‘Luther: The Fallen Sun’ Puts Idris Elba in a Bigger, Tougher Vision of the Gritty Series

In a time before Peak TV, many hit series coveted the pathway to becoming movies. It was a sign of true prestige if your show could translate well to the big screen. Many tried and failed. Streaming is changing the game. Because so much TV is now of cinematic quality, a smart approach can help with a seamless transition that could simply mean a longer running time. Netflix’s “Luther: The Fallen Sun” is an effective, atmospheric thriller that gives us a movie follow-up to what was already an engaging, atmospheric BBC serial. It helps if you’ve seen the previous five seasons but you can very much enjoy it on its own. As with the show, its best quality is Idris Elba, so full of haunted pathos. He can make the most unbelievable parts of the plot feel more urgent than true crime.

Creator and writer Neil Cross makes sure to rewind just slightly to the last season finale. But before that, he initiates a new plot when a young officer janitor is lured to a rainy street on the outskirts of London and gets kidnapped. Last time we saw Detective Chief Inspector John Luther (Elba), he had been arrested for going outside the law one too many times. Here, we learn that it was the doing of a maniacal billionaire, David Robey (Andy Serkis), who wanted the DCI’s inquiry into the missing janitor thwarted. Languishing in a prison where every inmate wants a crack at him, Luther is determined to get out and nab whoever is behind a further series of kidnappings, one swathe resulting in fiery murders. He also needs to get through obstacles presented by new DCI Odette Raine (Cynthia Erivo), who has brought in Luther’s old superior, Martin Schenk (Dermot Crowley), to entrap him.

“The Fallen Sun” manages to find that essential spot for most TV-based films where newcomers won’t be lost while fans can enjoy the plot with its nuances. It helps that the overall storyline of “Luther” never became entangled in some overly archaic mythology that hobbles the plot, as has happened with even good TV-to-film titles. Like Netflix’s “El Camino: A Breaking Bad Movie,” enough exposition is given while the visual palette is made larger. “Luther” plays well as a film because it has much in common with grittier graphic novels that aim for spectacular, yet grounded storytelling. Director and series veteran Jamie Payne with cinematographer Larry Smith turns London into a shadowy otherworld full of Batman-worthy menace. And like Batman, Luther can single-handedly take on rioting prisoners, survive knifings and gunshots and intimidate some loser into talking. Idris Elba has famously been a name dropped over and over for James Bond, and while he would have been a great fit, he’s perfect as a fierce detective in a coat facing a society’s hidden terrors.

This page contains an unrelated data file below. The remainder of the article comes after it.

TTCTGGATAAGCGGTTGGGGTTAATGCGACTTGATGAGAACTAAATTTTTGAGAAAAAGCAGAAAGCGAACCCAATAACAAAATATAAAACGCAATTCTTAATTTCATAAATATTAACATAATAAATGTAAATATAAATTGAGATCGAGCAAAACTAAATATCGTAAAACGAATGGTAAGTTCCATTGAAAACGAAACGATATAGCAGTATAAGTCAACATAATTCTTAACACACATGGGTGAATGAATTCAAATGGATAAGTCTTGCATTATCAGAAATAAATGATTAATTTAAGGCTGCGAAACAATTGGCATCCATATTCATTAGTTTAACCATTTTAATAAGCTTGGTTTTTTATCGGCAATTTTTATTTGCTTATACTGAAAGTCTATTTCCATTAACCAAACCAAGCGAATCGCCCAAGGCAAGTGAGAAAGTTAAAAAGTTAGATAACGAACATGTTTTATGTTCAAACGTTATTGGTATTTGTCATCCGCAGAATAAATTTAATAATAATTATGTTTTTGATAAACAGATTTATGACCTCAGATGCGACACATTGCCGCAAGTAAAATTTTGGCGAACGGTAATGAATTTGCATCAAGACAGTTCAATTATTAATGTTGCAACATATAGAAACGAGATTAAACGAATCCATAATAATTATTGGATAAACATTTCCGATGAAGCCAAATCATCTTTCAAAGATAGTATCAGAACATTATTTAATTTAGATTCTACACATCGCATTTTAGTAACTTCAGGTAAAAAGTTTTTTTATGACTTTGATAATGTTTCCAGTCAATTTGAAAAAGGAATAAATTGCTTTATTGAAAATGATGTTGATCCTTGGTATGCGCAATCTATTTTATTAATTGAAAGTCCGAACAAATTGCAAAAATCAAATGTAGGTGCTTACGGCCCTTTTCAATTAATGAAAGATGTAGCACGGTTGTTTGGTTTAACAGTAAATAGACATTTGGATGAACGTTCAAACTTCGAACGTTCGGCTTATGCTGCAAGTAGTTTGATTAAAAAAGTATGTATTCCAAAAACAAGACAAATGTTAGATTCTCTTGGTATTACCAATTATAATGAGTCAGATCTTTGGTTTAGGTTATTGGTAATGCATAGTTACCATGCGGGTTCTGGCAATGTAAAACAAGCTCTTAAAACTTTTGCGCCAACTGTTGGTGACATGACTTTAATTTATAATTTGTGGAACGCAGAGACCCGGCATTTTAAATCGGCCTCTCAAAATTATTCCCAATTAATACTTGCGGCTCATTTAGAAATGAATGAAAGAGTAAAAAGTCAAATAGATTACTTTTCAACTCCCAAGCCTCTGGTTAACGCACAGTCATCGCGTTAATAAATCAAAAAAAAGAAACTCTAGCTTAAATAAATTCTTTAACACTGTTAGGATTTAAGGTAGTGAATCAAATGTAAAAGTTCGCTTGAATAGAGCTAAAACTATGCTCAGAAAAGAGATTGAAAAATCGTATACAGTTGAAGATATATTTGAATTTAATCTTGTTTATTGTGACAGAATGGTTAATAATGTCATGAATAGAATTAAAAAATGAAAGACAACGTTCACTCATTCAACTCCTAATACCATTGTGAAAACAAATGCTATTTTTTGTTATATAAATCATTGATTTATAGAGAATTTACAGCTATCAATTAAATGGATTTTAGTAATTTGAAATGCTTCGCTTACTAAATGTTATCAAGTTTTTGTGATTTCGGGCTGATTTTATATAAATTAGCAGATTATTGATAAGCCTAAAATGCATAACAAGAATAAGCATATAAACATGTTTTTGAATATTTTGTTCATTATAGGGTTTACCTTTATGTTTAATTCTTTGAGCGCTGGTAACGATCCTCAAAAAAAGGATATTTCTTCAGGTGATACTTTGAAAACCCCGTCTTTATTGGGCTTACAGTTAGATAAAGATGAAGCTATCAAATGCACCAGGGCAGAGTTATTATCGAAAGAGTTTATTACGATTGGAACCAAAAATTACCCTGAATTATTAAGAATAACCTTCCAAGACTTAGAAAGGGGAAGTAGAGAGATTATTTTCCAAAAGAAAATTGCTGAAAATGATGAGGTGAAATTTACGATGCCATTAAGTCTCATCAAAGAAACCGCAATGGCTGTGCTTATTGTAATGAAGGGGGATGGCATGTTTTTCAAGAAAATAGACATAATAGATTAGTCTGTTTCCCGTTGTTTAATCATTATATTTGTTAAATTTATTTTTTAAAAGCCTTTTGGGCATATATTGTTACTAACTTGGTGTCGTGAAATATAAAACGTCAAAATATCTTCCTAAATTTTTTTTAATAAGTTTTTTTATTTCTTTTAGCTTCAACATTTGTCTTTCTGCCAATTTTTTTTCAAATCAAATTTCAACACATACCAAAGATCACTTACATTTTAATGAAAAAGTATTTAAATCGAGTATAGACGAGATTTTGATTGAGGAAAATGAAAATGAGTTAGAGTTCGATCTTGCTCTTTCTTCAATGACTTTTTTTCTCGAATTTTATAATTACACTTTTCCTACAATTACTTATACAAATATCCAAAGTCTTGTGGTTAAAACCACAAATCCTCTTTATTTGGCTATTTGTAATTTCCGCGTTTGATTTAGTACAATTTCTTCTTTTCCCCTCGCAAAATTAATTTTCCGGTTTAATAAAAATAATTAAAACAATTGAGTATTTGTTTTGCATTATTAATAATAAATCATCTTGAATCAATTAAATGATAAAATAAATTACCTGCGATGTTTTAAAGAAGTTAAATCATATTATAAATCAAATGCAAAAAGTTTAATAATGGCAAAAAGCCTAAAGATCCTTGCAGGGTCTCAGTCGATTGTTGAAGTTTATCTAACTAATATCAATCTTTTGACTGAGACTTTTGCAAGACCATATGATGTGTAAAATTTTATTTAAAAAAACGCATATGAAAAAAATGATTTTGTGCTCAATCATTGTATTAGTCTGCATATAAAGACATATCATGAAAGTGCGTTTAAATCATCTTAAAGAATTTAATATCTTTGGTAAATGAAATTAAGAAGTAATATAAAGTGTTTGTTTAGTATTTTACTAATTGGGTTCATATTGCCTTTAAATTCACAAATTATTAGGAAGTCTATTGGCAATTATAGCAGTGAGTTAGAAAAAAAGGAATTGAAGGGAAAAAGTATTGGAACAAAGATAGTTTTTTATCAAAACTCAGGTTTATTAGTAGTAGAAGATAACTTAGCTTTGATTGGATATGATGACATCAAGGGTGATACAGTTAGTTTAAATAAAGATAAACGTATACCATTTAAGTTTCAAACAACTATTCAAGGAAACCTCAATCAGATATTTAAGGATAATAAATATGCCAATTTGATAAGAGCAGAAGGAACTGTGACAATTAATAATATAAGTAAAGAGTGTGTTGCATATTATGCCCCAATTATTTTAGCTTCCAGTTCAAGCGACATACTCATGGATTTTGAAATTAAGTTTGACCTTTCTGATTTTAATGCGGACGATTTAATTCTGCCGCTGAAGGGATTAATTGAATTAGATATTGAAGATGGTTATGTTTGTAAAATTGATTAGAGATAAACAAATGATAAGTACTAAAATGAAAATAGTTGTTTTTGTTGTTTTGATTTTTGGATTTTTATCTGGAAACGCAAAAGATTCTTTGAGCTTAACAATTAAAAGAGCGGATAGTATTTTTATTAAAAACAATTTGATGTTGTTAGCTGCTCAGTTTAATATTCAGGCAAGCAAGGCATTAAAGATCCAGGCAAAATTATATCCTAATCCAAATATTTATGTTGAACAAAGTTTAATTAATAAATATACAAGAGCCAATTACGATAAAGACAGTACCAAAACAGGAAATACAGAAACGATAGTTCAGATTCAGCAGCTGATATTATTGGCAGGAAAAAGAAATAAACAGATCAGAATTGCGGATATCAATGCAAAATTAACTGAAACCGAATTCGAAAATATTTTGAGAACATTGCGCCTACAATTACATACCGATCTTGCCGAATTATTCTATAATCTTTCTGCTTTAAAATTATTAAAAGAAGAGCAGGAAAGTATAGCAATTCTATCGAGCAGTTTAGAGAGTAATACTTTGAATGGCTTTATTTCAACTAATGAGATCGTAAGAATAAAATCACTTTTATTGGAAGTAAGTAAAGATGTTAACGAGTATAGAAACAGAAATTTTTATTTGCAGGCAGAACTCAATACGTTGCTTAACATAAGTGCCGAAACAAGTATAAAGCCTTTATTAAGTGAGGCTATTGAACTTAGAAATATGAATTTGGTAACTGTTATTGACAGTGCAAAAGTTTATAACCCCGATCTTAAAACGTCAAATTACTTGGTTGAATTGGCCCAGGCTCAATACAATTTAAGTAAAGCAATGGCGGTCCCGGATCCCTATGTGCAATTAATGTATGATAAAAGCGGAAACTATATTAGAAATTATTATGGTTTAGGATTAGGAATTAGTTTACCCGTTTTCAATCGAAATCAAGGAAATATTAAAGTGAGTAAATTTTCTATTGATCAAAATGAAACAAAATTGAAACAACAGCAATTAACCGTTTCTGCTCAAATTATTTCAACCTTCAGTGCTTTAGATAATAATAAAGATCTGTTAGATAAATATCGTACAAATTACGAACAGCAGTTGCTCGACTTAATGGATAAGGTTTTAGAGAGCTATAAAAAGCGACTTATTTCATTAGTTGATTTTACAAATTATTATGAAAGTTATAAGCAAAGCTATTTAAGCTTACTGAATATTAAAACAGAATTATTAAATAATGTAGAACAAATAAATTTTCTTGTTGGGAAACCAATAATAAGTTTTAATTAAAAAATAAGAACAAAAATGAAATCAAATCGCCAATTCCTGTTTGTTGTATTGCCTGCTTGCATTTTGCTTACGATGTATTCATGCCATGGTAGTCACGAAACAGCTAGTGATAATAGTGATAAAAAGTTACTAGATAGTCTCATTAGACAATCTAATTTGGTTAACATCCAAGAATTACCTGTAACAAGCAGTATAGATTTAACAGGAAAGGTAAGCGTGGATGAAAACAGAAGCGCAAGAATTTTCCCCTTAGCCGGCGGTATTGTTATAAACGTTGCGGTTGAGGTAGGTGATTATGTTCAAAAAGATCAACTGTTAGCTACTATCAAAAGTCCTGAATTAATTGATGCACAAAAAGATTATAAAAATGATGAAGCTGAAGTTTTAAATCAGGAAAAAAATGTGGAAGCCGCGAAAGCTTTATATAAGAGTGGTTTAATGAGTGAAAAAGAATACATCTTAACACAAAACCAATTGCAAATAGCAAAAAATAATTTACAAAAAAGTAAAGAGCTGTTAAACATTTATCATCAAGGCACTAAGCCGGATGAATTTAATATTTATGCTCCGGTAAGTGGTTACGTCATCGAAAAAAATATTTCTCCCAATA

Evil and darkness are key themes to “Luther” and “The Fallen Sun” dives right into them with an appropriately paranoid, horrifying scheme by the villain. Robey is one of those classic madmen who channels his funds into creating vast networks of acolytes who watch over your emails and video chats, in order to gather incriminating evidence for potential targets.  Serkis cackles and snarls with sickened pleasure. One of his best scenes has him singing “I’m Coming Out” to a burn victim while detailing his plans. He also has a knack for toying with Luther in overcomplicated ways the movie makes visually unnerving, such as sending torture audio through a radio frequency Luther has to tune into while imprisoned. His overall plan involves one of those internet twists out of a Blumhouse movie, yet made very believable in a gothic thriller manner by Cross and Payne. 

There is a layered pacing to “The Fallen Sun” that also shames most American thrillers. It isn’t in a hurry to move on to action scenes, despite some good chases and fist-fights. It prefers to envelop us in neon-lit buildings where Luther badgers a suspect to talk and reveal something perverse. Payne likes to hold the camera and let us see Luther think as he puts the pieces together. It could be said it helps that after five seasons the characters have been through a lot and arrive at this movie with baggage that gives them extra depth. But that still says more than lazy thrillers that don’t bother to layer their characters with anything other than the mechanisms of the plot. Elements that are more than familiar, like Odette refusing to give Luther an easy pass or the inevitable mole at the office linked to the villain, function better because the movie strives for more than rehashing. 

“Luther: The Fallen Sun” points the way to more movies featuring this character, something Elba has been very vocal about wanting to do. It joins a few films like “The X-Files: Fight the Future” where visual elegance and good writing appeal enough where you can go along with it, then go back and watch the show itself to take in the rest. The movie ends on an episodic note, hinting there’s more to tell. On Netflix it works perfectly.  But more than the big twists, what lingers is Elba wandering through frozen landscapes, regretting past decisions and still pulling himself up to go stop evil. Maybe we don’t always need entire seasons to tell this kind of story, just good craft. 

Luther: The Fallen Sun” begins streaming March 10 on Netflix.